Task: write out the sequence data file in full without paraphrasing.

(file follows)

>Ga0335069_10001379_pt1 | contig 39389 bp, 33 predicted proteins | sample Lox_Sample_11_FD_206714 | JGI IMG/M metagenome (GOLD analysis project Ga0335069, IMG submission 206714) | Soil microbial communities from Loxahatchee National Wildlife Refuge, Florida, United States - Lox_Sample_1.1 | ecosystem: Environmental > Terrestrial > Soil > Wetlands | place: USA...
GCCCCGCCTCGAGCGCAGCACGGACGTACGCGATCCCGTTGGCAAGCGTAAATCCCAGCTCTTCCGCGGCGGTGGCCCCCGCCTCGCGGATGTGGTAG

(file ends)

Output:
>Ga0335069_10001379_pt1 | contig 39389 bp, 33 predicted proteins | sample Lox_Sample_11_FD_206714 | JGI IMG/M metagenome (GOLD analysis project Ga0335069, IMG submission 206714) | Soil microbial communities from Loxahatchee National Wildlife Refuge, Florida, United States - Lox_Sample_1.1 | ecosystem: Environmental > Terrestrial > Soil > Wetlands | place: USA...
GCCCCGCCTCGAGCGCAGCACGGACGTACGCGATCCCGTTGGCAAGCGTAAATCCCAGCTCTTCCGCGGCGGTGGCCCCCGCCTCGCGGATGTGGTAG